If you were going to open a gym and you only had exercise equipment for couples to use together, I predict that your business would fail and fail quickly. Why is this? The problem would be that it would only take one of the partners to keep them from coming to the gym. After the initial romantic notion of working together to reach your fitness goals wore off, one of you would begin to balk at going to the gym. Eventually, motivation would be lost and you would be back to being couch potatoes.
A marriage counseling practice is built under this same premise. Couples typically make a decision to enter couples counseling without much consideration for the commitment required. Instead they are simply taking a small step to have a better relationship (or put out a fire). When asked what they hope to achieve by coming for therapy, most couples are vague because they have not discussed this.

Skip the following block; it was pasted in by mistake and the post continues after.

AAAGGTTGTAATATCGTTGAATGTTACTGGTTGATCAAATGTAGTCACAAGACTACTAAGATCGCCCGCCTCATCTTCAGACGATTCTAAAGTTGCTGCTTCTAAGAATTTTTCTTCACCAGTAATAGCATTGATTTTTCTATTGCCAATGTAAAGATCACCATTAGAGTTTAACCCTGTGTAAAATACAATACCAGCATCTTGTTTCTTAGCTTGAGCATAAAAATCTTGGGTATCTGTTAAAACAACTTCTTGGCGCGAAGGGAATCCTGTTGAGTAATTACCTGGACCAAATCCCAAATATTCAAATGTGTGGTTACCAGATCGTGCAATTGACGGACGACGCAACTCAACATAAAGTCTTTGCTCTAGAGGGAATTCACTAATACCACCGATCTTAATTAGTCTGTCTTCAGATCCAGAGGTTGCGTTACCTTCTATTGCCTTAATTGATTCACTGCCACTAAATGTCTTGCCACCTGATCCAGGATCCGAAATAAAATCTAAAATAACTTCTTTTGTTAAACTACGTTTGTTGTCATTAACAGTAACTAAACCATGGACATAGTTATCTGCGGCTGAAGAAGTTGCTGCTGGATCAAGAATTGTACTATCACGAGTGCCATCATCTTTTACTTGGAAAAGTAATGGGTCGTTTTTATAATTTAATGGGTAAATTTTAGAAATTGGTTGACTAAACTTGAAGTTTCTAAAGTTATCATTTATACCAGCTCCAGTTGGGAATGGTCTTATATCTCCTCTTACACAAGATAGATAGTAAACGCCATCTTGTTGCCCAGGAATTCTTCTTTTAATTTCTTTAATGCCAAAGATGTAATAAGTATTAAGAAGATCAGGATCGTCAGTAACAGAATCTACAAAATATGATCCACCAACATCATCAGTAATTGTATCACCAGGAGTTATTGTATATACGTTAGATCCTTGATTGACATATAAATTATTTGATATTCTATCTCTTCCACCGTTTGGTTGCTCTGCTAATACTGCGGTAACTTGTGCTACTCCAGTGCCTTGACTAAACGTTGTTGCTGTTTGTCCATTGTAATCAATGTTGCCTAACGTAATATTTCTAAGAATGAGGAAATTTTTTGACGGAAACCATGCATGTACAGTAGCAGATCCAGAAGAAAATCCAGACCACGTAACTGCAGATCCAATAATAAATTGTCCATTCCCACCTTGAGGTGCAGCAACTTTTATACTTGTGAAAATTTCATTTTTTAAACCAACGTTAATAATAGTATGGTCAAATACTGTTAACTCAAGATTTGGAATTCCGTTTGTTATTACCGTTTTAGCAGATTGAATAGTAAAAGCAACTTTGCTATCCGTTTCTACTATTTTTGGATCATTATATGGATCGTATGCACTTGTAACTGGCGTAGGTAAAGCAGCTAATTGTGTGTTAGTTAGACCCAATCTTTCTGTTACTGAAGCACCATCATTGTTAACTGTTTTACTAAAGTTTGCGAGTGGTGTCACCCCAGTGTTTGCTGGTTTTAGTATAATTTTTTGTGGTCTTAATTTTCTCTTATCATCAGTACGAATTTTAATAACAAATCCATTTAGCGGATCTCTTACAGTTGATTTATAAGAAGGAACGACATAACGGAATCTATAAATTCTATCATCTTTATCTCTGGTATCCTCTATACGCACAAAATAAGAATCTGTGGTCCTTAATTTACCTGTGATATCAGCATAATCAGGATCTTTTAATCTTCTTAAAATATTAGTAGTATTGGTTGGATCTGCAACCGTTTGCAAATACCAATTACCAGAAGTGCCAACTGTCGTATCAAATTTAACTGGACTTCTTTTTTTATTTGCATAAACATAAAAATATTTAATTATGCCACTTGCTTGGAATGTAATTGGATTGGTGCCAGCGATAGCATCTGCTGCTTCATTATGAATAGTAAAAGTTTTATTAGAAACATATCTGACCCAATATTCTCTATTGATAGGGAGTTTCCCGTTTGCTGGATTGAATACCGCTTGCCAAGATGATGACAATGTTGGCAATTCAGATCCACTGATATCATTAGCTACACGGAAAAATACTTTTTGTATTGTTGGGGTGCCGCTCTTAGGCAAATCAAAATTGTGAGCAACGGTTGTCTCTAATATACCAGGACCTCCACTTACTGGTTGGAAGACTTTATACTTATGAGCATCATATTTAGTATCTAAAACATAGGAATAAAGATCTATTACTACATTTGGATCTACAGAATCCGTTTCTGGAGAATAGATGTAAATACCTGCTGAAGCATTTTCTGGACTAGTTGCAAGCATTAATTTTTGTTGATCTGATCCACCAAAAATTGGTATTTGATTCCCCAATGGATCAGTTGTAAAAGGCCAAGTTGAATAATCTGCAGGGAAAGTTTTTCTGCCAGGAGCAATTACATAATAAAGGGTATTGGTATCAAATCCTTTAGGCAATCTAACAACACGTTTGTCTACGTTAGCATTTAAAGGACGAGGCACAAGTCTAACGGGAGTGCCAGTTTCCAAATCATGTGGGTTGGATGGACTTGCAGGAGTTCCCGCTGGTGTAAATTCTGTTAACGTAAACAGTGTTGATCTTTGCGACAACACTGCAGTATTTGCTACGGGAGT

If you go to the gym without clear goals, you will soon find that the effort it takes to work out regularly has evaporated. Couples must work together to improve their relationship and it only takes one partner to undermine that effort. That's why it's so important to begin couple's therapy with a mutual commitment.
Anticipate that couples counseling will require effort expended over months, not days or weeks. Count on the work triggering anger, pain and tension before it leads to cooperation and an improved relationship.
If you anticipate the potential stumbling blocks to remaining committed to the process, you will be much more prepared to summon the motivation to stay on track toward a better connection that will benefit you for years to come.